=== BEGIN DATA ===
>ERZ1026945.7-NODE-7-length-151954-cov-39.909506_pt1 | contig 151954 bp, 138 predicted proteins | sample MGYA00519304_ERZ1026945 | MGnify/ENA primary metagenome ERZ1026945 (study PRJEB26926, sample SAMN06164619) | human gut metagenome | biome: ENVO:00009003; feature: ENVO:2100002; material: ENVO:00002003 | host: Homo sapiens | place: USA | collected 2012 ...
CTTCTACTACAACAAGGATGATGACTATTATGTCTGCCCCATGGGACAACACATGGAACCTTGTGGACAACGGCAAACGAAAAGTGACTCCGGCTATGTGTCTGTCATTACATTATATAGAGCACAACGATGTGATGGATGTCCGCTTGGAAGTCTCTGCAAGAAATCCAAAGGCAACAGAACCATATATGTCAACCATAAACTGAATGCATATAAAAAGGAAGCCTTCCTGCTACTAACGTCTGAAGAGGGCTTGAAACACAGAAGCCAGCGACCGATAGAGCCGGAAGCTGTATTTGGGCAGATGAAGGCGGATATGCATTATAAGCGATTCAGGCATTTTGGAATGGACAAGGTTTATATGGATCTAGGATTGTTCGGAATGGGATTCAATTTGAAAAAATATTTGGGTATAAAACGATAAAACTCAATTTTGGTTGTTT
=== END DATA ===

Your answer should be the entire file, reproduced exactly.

>ERZ1026945.7-NODE-7-length-151954-cov-39.909506_pt1 | contig 151954 bp, 138 predicted proteins | sample MGYA00519304_ERZ1026945 | MGnify/ENA primary metagenome ERZ1026945 (study PRJEB26926, sample SAMN06164619) | human gut metagenome | biome: ENVO:00009003; feature: ENVO:2100002; material: ENVO:00002003 | host: Homo sapiens | place: USA | collected 2012 ...
CTTCTACTACAACAAGGATGATGACTATTATGTCTGCCCCATGGGACAACACATGGAACCTTGTGGACAACGGCAAACGAAAAGTGACTCCGGCTATGTGTCTGTCATTACATTATATAGAGCACAACGATGTGATGGATGTCCGCTTGGAAGTCTCTGCAAGAAATCCAAAGGCAACAGAACCATATATGTCAACCATAAACTGAATGCATATAAAAAGGAAGCCTTCCTGCTACTAACGTCTGAAGAGGGCTTGAAACACAGAAGCCAGCGACCGATAGAGCCGGAAGCTGTATTTGGGCAGATGAAGGCGGATATGCATTATAAGCGATTCAGGCATTTTGGAATGGACAAGGTTTATATGGATCTAGGATTGTTCGGAATGGGATTCAATTTGAAAAAATATTTGGGTATAAAACGATAAAACTCAATTTTGGTTGTTT